Miss Mary BURGEY, of Mt. Morris, and John TOUHEY, of Rochester, were married at St. Patrick's Church, in this village, yesterday, by the Rev. Father DAY. The newly-wed couple will make their home in Rochester.
Rev. William BENSON, pastor of the English Lutheran churches at Dansville and Sparta Center, has been obliged, on account of ill health, to abandon the work at Sparta Center. The society is now without a pastor.
William ARMITAGE died at his home, two miles east of Lima, Monday night. About two years ago Mr. ARMITAGE and his wife were asphyxiated with coal gas. The wife died from the effects almost immediately. Mr. ARMITAGE has since been in poor health.
Morris RAPALEE, of Brockport, is not the only possessor of an historic five-franc piece in Western New York. G. K. WHITNEY, living near Geneseo, has a five-franc coin of 1806, which his grandfather brought to this country. Another member of the same family owns a similar coin of 1811.
Dr. J. P. ASHLEY left Lima yesterday for his new field of labor as president of Albion College. Dr. ASHLEY'S successor, B. W. HUTCHINSON, D. D., of West Virginia, will assume the duties of principal of Genesee Wesleyan Seminary next month. For the present, Professor A. C. WORKS will perform the duties of principal.
Mrs. Mary KNIGHT, wife of William KNIGHT, died yesterday morning at her residence, No. 281 Plymouth avenue, aged 66 years. Besides her husband she leaves a son, Dr. Emil KNIGHT, and one daughter, Miss Mary KNIGHT. Deceased came from Fillinger, Germany, the birthplace of the late Frederick ZIMMER. She had always been in good health up to Monday evening, when she complained of dizziness.
She soon afterwards became unconscious, and death was due to cerebral hemorrhage. The funeral will be held Thursday afternoon, and interment will be at Mt. Hope cemetery.
DEATH OF A VETERAN
Richard LOVE, of this city, died Saturday at the Soldiers' Home at Bath, Steuben county, aged 60 years. He was a member of the Thirteenth New York Volunteers, having enlisted at the breaking out of the war and serving in every battle until the regiment was disbanded in 1863. He leaves two brothers, John and James LOVE, and one sister, Mrs. William ANDERSON, of this city.
Patrick DOLAN died Monday at the residence of his daughter, Mrs. C. V. STONE, No. 89 Averill avenue, aged 67 years.
Cora E. RUSSELL died Monday night at the family residence, No. 237 Saratoga avenue, aged 22 years and 11 months. She is survived by her father and mother and one sister, Mrs. Charles FENGERLE, of Los Angeles, Cal., and two brothers, Harry and Edward J. MARSHALL, of this city. The funeral will take place to-morrow, with interment at Yates, Orleans county.
KNIGHT - Mrs. Anne Mary KNIGHT expired at 6:30 A. M. yesterday (Tuesday) morning at her residence, No. 281 Plymouth avenue, aged 66 years and 20 days. Her husband, William, son, Dr. Emil, and daughter, Mary, survive her. Deceased was a member of the Allen street German Evangelical Church.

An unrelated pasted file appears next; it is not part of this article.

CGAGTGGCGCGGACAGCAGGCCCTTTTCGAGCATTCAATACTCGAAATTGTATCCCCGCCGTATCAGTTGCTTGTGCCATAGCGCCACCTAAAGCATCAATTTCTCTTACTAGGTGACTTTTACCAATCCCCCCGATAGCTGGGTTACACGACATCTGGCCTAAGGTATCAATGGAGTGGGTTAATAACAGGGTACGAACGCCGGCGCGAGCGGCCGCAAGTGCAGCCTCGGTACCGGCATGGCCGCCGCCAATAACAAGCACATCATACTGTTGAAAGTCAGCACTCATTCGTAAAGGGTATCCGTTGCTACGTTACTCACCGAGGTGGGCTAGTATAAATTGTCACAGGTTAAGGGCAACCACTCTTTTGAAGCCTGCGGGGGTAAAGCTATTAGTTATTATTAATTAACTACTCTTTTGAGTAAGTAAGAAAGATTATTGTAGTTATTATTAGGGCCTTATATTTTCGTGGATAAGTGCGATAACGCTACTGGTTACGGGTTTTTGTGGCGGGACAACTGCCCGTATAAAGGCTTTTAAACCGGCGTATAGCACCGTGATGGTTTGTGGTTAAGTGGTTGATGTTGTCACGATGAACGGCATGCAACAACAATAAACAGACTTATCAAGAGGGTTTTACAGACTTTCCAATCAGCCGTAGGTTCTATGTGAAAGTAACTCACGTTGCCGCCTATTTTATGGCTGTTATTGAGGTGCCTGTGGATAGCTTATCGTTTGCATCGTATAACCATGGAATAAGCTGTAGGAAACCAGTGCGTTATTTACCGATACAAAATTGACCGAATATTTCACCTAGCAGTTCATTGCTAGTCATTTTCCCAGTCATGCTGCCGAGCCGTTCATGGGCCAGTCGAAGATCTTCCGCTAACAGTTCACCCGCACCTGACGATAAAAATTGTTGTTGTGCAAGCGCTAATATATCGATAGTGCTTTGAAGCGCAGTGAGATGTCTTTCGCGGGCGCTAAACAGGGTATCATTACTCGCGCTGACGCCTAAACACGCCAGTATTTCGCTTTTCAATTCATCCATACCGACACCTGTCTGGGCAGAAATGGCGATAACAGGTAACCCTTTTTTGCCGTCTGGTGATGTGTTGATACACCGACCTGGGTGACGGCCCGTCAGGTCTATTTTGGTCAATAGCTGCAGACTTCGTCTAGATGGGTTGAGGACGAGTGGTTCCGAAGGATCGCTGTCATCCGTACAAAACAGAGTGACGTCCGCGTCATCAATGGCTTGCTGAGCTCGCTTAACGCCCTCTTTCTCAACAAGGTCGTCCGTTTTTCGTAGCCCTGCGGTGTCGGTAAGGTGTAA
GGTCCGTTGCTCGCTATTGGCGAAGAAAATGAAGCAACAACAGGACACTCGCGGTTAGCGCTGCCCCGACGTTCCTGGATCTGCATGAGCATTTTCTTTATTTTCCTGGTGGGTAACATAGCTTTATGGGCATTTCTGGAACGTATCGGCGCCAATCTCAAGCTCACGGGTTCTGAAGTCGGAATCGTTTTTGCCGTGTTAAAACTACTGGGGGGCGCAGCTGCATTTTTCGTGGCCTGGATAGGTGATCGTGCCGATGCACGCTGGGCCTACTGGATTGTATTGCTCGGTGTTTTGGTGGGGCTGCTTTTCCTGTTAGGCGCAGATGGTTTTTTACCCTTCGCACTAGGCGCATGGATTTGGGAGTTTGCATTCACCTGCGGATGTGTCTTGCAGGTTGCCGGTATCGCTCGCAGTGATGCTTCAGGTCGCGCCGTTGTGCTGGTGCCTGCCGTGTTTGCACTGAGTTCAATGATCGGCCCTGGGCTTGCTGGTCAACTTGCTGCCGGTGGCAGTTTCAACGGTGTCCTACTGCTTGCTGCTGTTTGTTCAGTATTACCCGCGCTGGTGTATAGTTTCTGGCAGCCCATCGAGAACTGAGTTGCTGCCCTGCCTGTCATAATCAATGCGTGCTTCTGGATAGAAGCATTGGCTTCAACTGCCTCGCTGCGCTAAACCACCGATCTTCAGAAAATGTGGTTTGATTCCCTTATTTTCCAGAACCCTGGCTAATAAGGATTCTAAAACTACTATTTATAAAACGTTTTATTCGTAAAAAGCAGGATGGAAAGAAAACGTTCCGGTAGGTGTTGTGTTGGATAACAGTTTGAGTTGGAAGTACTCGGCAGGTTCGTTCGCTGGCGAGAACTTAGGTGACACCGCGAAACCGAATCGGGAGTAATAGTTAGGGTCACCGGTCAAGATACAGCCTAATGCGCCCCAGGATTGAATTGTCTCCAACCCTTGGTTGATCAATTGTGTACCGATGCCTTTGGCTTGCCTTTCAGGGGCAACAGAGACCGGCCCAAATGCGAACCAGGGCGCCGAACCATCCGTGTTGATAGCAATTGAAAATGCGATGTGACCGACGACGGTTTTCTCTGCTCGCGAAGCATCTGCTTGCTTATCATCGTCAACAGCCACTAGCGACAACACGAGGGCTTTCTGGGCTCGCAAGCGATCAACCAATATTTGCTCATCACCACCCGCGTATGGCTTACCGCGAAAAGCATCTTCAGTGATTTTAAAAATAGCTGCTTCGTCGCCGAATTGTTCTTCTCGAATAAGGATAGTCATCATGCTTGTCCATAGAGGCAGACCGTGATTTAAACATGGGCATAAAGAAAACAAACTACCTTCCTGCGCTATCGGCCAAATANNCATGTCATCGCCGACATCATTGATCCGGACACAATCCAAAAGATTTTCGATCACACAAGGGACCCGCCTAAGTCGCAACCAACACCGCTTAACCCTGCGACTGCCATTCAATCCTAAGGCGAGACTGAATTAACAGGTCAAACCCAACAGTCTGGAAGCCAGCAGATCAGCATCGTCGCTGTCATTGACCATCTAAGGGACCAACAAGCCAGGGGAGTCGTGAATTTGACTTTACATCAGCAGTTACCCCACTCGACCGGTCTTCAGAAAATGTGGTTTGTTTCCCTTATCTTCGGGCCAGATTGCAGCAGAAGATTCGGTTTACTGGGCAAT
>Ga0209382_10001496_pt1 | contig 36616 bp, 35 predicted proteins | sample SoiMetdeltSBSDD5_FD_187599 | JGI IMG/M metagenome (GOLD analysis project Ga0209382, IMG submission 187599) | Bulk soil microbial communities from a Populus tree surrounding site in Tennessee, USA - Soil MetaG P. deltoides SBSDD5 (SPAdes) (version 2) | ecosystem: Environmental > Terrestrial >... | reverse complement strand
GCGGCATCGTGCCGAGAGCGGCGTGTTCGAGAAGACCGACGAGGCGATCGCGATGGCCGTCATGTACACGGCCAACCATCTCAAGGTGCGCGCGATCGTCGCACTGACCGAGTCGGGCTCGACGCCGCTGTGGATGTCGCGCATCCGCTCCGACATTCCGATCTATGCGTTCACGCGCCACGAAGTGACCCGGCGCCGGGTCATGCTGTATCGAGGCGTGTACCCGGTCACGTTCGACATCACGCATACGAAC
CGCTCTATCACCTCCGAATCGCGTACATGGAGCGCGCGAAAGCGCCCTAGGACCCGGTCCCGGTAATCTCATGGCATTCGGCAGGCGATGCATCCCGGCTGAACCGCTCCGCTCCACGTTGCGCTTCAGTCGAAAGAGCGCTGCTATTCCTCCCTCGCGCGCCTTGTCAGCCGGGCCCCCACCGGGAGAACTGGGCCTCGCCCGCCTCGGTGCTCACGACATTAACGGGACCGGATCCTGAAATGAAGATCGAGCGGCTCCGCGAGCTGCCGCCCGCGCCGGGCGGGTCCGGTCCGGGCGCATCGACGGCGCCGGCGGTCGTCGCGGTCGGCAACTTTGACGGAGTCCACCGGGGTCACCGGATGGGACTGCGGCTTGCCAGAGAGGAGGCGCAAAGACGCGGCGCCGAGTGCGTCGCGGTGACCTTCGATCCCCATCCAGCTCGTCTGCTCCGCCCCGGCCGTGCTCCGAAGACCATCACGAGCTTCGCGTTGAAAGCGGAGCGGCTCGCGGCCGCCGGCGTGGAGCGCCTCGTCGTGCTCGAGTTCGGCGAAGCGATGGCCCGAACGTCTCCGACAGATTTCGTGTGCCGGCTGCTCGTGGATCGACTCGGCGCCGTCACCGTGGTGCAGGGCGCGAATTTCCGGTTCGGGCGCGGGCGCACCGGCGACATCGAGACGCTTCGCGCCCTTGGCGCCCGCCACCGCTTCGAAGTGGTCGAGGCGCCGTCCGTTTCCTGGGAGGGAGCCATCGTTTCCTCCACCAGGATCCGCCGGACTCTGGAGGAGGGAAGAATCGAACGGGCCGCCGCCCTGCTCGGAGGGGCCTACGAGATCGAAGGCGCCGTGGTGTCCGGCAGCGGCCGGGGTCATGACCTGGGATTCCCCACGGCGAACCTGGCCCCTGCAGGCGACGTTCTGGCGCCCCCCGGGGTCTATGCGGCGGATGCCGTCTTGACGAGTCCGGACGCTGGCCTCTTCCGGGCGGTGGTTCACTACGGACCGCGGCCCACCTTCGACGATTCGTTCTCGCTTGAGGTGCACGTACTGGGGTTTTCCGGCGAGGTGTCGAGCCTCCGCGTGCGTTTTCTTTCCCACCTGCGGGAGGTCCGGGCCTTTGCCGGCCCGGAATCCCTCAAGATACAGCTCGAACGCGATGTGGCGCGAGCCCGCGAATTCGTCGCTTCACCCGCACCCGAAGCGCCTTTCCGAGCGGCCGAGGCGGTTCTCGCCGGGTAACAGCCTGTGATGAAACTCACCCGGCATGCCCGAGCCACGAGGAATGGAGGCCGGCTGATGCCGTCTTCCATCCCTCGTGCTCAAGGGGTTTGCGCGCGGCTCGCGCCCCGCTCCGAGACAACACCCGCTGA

-Funeral services will be held at the house, No. 281 Plymouth avenue, Thursday at 2:30 P. M. Interment at Mt. Hope cemetery.
DOLAN - In this city, on Tuesday, Jan. 11, 1898, Patrick DOLAN, aged 67 years.
-Funeral services will be held at the residence of his daughter, Mrs. C. V. STONE, No. 80 Averill avenue, Thursday morning at 8:30 o'clock. Chicago papers please copy.
LOVE - At the Soldier's Home in Bath on the 8th inst., Richard LOVE, of this city, in the 6oth year of his age. He was a member of the 13th N. Y. Volunteers, having enlisted in that regiment at the breaking out of the Civil war and served in every battle until that regiment was disbanded in 1863. He leaves two brothers, John and James, and a sister, Mrs. Wm. ANDERSON, of this city.
Jan. 13, 1898
The Man Killed Near Fairport Monday Was Andrew Obay, of This City
The body of the man, found in a mangled condition near the Central-Hudson tracks west of Fairport on Monday, has been fully identified as that of Andrew OBAY, of No. 124 Frankfort street, this city. The identification was completed late last night, and Coroner KLEINDIENST was apprised of the facts in the case.
The remains will be brought here this morning when a final disposition of the matter will be made by the coroner.
Andrew OBAY lived on Frankfort street with two sons, both of them young men. OBAY, himself was about 70 years old at the time of his death. He has another son living in Syracuse. For several years he has made his home intermittently in both cities. Lately, however, he has been in the habit of wandering away for days at a time, but always turned up safely at the residence of one of his sons, either in Syracuse or Rochester.
When last seen OBAY was walking along Frankfort street. He stopped for some moments and chatted with the children of a neighbor. This was on Sunday afternoon. At that time he wore a tan shoe and a rubber boot, and it was by means of this contrasting foot gear that he was identified.
Charles OBAY, the son who is a fireman at Powers hotel, went into a shoe store on State street yesterday afternoon to make a purchase, and, while waiting for the clerk, picked up a copy of the Democrat and Chronicle and began to read. He read the description of the unknown man, and at once concluded that it was his father. He left late yesterday afternoon for Fairport, where the body was laid out in the rooms of Undertaker BROWN.